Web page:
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In Frontiers in cellular and infection microbiology ; h5-index 53.0

Background : Dubai (United Arab Emirates; UAE) has a multi-national population which makes it exceptionally interesting study sample because of its unique demographic factors.

Objective : To stratify the risk factors for the multinational society of the UAE.

Methods : A retrospective chart review of 560 patients sequentially admitted to inpatient care with laboratory confirmed COVID-19 was conducted. We studied patients' demographics, clinical features, laboratory results, disease severity, and outcomes. The parameters were compared across different ethnic groups using tree-based estimators to rank the ethnicity-specific disease features. We trained ML classification algorithms to build a model of ethnic specificity of COVID-19 based on clinical presentation and laboratory findings on admission.

Results : Out of 560 patients, 43.6% were South Asians, 26.4% Middle Easterns, 16.8% East Asians, 10.7% Caucasians, and 2.5% are under others. UAE nationals represented half of the Middle Eastern patients, and 13% of the entire cohort. Hypertension was the most common comorbidity in COVID-19 patients. Subjective complaint of fever and cough were the chief presenting symptoms. Two-thirds of the patients had either a mild disease or were asymptomatic. Only 20% of the entire cohort needed oxygen therapy, and 12% needed ICU admission. Forty patients (~7%) needed invasive ventilation and fifteen patients died (2.7%). We observed differences in disease severity among different ethnic groups. Caucasian or East-Asian COVID-19 patients tended to have a more severe disease despite a lower risk profile. In contrast to this, Middle Eastern COVID-19 patients had a higher risk factor profile, but they did not differ markedly in disease severity from the other ethnic groups. There was no noticeable difference between the Middle Eastern subethnicities-Arabs and Africans-in disease severity (p = 0.81). However, there were disparities in the SOFA score, D-dimer (p = 0.015), fibrinogen (p = 0.007), and background diseases (hypertension, p = 0.003; diabetes and smoking, p = 0.045) between the subethnicities.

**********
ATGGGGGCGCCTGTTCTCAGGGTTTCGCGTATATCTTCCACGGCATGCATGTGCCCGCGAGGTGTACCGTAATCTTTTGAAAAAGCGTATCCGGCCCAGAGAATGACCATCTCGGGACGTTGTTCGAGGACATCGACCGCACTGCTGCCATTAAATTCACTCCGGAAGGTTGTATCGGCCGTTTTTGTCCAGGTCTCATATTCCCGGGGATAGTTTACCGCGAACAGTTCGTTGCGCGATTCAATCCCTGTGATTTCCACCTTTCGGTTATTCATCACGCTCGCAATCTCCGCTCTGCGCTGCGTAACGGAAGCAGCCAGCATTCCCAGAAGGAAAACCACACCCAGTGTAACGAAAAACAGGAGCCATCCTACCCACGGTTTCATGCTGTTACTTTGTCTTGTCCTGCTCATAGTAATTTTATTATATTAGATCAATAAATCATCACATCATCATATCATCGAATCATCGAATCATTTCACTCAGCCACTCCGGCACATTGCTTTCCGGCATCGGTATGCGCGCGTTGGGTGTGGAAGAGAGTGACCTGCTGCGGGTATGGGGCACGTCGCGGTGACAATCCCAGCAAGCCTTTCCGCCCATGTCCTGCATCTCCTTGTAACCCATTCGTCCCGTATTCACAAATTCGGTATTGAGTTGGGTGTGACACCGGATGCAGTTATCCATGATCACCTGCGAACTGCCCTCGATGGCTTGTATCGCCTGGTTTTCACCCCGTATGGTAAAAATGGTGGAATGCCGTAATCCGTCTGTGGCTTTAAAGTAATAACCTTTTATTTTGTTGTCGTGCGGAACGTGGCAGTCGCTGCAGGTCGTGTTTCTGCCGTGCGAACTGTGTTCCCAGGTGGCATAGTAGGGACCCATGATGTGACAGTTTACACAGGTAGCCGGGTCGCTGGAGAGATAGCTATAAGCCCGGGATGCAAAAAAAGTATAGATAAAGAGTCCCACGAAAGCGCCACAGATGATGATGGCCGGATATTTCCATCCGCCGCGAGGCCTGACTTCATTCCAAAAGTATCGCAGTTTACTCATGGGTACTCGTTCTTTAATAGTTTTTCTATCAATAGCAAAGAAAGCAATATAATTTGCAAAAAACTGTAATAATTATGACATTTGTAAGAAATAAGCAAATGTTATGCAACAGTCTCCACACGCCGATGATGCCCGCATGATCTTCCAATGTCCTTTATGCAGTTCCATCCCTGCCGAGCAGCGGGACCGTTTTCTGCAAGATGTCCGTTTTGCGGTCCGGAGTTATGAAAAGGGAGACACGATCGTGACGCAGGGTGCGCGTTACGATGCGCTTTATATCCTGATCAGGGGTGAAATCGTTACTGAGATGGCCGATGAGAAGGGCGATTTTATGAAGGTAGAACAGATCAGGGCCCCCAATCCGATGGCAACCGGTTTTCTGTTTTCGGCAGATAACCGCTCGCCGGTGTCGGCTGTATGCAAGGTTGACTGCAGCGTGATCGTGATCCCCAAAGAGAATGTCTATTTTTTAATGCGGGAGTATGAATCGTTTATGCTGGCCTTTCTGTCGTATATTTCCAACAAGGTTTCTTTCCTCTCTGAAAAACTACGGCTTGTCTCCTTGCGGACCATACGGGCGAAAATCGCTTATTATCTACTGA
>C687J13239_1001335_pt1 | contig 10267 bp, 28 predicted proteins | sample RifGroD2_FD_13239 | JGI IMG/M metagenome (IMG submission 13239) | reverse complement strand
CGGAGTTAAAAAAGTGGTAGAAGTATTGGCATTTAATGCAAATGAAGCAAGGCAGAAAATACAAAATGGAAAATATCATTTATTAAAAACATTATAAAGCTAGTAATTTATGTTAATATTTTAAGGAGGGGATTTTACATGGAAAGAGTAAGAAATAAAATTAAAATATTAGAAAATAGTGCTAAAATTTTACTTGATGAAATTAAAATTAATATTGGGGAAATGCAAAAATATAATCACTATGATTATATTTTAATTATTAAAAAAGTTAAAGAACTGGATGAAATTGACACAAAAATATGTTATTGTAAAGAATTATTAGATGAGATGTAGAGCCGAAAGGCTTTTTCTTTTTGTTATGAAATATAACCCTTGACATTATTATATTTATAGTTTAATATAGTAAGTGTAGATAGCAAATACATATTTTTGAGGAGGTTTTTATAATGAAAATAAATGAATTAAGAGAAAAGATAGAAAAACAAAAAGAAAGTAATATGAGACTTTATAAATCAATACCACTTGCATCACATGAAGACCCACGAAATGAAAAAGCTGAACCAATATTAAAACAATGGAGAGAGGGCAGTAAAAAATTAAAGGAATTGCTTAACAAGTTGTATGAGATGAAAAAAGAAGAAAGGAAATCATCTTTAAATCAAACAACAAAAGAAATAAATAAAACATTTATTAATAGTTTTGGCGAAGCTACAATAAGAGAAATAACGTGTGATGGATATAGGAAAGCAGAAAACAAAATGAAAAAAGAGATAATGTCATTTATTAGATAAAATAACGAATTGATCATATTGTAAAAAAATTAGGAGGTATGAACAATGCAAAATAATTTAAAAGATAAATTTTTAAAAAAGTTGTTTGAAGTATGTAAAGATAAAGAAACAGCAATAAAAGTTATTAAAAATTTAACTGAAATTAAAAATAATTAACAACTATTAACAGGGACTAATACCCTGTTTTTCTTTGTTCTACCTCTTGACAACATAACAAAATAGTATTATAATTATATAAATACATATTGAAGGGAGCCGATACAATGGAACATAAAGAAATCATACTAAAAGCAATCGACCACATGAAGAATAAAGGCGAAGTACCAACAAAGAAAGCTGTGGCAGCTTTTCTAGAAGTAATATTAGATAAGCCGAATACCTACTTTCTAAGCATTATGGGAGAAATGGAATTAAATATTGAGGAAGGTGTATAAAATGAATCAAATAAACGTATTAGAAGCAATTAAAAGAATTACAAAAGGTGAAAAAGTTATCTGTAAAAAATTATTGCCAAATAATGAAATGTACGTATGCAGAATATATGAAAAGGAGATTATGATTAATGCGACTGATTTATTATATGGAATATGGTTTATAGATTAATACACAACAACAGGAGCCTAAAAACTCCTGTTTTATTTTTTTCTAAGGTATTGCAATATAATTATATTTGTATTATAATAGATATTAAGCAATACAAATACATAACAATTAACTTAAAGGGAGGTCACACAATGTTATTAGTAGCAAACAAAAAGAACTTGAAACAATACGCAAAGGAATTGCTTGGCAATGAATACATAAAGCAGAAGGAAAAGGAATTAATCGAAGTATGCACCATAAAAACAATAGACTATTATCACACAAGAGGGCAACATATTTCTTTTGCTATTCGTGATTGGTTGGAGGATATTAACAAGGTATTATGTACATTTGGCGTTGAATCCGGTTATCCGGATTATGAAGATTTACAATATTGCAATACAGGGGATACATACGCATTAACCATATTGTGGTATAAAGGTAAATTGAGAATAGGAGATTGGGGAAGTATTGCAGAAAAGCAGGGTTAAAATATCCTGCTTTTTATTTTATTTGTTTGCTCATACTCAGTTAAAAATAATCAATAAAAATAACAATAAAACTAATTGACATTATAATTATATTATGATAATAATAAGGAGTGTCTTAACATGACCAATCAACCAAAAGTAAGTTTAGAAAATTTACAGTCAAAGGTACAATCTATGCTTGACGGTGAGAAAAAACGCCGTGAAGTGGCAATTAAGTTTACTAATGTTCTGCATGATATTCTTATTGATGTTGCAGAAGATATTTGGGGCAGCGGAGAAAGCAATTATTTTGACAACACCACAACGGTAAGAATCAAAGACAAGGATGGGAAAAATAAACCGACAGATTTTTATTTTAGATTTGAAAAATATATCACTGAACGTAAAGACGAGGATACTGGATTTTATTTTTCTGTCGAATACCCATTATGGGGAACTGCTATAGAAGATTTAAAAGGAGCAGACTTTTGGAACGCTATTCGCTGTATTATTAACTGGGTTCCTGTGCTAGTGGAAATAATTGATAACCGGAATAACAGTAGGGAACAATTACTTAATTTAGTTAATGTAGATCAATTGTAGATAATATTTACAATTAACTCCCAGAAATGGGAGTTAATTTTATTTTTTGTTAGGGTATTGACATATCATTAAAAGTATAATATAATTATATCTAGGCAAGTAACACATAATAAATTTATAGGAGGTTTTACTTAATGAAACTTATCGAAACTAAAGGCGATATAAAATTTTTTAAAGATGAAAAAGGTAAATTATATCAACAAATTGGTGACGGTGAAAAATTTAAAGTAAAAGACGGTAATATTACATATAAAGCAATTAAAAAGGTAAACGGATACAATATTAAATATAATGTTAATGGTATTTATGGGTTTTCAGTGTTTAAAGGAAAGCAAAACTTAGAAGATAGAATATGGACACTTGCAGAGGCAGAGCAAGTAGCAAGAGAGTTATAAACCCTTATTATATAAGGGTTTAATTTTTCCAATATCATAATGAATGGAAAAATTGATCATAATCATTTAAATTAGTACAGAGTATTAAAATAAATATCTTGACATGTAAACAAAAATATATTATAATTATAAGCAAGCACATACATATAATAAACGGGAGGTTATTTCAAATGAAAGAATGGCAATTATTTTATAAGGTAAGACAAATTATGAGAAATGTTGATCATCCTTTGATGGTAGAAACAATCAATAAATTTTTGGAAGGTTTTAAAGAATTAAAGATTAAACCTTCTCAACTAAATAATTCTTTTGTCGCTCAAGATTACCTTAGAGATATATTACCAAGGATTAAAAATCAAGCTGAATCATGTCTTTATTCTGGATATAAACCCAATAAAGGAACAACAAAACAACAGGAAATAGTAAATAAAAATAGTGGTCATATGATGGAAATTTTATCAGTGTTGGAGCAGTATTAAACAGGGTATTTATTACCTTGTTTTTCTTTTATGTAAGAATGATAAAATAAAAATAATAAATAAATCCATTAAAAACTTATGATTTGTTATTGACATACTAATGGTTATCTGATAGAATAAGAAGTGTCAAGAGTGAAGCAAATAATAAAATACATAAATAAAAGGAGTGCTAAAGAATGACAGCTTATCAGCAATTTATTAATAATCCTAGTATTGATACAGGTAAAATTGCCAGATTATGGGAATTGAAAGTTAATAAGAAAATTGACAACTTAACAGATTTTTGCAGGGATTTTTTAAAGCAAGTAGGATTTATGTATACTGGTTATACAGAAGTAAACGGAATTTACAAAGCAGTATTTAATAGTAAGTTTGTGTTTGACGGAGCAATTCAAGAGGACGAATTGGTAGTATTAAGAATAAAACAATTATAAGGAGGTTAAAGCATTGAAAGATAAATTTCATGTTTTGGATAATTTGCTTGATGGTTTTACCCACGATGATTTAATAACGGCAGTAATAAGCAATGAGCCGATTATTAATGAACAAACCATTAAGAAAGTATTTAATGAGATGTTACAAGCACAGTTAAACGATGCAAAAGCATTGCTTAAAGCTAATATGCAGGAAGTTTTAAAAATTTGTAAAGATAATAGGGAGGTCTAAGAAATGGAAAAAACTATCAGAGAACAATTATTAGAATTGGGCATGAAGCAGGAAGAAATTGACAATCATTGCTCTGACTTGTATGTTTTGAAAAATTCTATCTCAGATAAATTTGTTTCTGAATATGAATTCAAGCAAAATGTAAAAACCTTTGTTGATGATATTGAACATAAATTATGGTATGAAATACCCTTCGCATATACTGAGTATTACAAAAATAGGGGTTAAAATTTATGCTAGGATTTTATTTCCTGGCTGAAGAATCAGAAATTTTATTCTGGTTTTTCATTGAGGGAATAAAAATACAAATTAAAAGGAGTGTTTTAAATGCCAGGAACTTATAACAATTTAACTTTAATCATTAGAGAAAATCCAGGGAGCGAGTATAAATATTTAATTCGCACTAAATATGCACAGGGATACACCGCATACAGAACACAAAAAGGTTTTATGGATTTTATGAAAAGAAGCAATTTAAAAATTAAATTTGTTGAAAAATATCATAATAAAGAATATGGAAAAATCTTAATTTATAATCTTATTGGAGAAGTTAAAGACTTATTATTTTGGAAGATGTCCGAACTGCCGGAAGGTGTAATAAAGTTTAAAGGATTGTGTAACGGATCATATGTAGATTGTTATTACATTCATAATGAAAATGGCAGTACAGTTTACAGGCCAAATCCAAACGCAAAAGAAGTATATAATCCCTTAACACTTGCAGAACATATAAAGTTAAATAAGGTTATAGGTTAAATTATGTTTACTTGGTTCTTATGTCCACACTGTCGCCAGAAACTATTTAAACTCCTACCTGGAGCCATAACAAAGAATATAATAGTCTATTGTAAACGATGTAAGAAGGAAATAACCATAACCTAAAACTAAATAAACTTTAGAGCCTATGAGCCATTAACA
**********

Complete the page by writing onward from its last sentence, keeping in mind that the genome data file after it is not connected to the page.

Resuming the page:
Conclusion : We observed variations in disease severity among different ethnic groups. The high accuracy (average AUC = 0.9586) of the ethnicity classification model based on the laboratory and clinical findings suggests the presence of ethnic-specific disease features. Larger studies are needed to explore the role of ethnicity in COVID-19 disease features.

Al Zahmi Fatmah, Habuza Tetiana, Awawdeh Rasha, Elshekhali Hossam, Lee Martin, Salamin Nassim, Sajid Ruhina, Kiran Dhanya, Nihalani Sanjay, Smetanina Darya, Talako Tatsiana, Neidl-Van Gorkom Klaus, Zaki Nazar, Loney Tom, Statsenko Yauhen


COVID-19, Gulf region, Middle East, UAE, ethnicity, host organism, machine learning, viral pneumonia